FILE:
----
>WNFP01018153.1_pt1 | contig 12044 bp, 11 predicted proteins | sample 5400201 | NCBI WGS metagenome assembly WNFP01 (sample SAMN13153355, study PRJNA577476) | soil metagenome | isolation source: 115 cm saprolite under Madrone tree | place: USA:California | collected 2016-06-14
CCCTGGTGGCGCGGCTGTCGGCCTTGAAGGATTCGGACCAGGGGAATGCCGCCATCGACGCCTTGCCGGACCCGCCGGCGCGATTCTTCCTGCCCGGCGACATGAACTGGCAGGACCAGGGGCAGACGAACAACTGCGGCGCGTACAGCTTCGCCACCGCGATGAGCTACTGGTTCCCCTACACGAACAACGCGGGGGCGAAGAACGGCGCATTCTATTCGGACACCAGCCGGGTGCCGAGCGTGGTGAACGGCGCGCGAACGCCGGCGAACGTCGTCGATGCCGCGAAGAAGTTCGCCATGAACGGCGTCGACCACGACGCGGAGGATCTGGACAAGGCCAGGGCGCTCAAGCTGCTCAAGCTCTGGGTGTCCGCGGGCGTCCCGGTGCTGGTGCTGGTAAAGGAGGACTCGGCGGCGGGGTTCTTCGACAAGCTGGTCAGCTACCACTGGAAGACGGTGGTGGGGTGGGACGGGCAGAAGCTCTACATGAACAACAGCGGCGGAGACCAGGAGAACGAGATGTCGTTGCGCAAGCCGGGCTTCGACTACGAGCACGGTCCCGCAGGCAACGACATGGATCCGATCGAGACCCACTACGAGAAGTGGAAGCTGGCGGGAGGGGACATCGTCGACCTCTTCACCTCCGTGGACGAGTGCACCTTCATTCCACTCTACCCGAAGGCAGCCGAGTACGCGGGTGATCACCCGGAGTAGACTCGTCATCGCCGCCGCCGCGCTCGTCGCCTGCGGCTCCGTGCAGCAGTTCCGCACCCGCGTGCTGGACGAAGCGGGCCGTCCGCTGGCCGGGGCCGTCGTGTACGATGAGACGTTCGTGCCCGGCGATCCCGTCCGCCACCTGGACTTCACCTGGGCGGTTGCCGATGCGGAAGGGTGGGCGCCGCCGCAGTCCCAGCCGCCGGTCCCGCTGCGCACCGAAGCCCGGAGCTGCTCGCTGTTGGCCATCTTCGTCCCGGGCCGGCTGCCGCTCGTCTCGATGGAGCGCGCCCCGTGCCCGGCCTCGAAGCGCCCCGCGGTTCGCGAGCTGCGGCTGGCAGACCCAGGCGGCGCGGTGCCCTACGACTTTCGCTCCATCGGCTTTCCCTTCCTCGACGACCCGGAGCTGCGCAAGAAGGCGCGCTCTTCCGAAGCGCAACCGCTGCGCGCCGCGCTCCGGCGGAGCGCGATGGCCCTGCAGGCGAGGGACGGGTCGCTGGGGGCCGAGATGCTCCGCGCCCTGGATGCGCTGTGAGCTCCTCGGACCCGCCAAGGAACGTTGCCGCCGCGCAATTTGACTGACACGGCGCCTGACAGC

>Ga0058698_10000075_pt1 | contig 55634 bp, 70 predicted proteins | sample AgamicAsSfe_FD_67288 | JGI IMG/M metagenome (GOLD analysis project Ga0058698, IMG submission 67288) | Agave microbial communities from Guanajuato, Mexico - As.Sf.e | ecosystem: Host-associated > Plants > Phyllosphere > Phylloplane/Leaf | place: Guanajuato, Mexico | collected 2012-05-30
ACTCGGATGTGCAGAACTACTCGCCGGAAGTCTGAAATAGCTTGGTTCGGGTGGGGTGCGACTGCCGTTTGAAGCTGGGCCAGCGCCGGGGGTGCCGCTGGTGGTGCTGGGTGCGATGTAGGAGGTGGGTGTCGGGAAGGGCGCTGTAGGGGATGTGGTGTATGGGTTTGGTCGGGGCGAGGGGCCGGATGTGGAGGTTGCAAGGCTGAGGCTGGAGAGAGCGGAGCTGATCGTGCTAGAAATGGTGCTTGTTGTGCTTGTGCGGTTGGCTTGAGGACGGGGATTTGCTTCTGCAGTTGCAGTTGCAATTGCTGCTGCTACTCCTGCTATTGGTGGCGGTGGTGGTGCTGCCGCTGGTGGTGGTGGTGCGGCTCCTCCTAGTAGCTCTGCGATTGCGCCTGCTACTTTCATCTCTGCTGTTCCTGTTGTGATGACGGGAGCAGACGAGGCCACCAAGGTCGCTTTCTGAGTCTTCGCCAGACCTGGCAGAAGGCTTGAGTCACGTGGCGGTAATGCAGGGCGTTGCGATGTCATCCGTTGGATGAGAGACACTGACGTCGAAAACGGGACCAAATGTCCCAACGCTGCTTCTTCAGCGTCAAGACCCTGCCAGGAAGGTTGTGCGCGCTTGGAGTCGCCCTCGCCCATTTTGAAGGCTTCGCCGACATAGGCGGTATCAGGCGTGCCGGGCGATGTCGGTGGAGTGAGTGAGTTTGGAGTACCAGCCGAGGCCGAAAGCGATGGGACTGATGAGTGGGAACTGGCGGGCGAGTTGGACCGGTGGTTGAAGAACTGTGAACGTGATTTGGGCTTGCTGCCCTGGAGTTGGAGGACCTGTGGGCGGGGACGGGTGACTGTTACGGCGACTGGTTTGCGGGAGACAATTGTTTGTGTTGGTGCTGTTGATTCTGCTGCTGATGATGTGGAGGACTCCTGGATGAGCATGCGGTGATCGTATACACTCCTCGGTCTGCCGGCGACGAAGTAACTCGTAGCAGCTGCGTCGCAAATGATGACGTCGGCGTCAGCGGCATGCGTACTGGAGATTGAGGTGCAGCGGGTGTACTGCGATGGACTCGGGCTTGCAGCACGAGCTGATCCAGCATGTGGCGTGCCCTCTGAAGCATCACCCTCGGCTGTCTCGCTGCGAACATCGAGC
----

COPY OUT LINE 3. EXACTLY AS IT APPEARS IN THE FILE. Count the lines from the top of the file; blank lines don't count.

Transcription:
>Ga0058698_10000075_pt1 | contig 55634 bp, 70 predicted proteins | sample AgamicAsSfe_FD_67288 | JGI IMG/M metagenome (GOLD analysis project Ga0058698, IMG submission 67288) | Agave microbial communities from Guanajuato, Mexico - As.Sf.e | ecosystem: Host-associated > Plants > Phyllosphere > Phylloplane/Leaf | place: Guanajuato, Mexico | collected 2012-05-30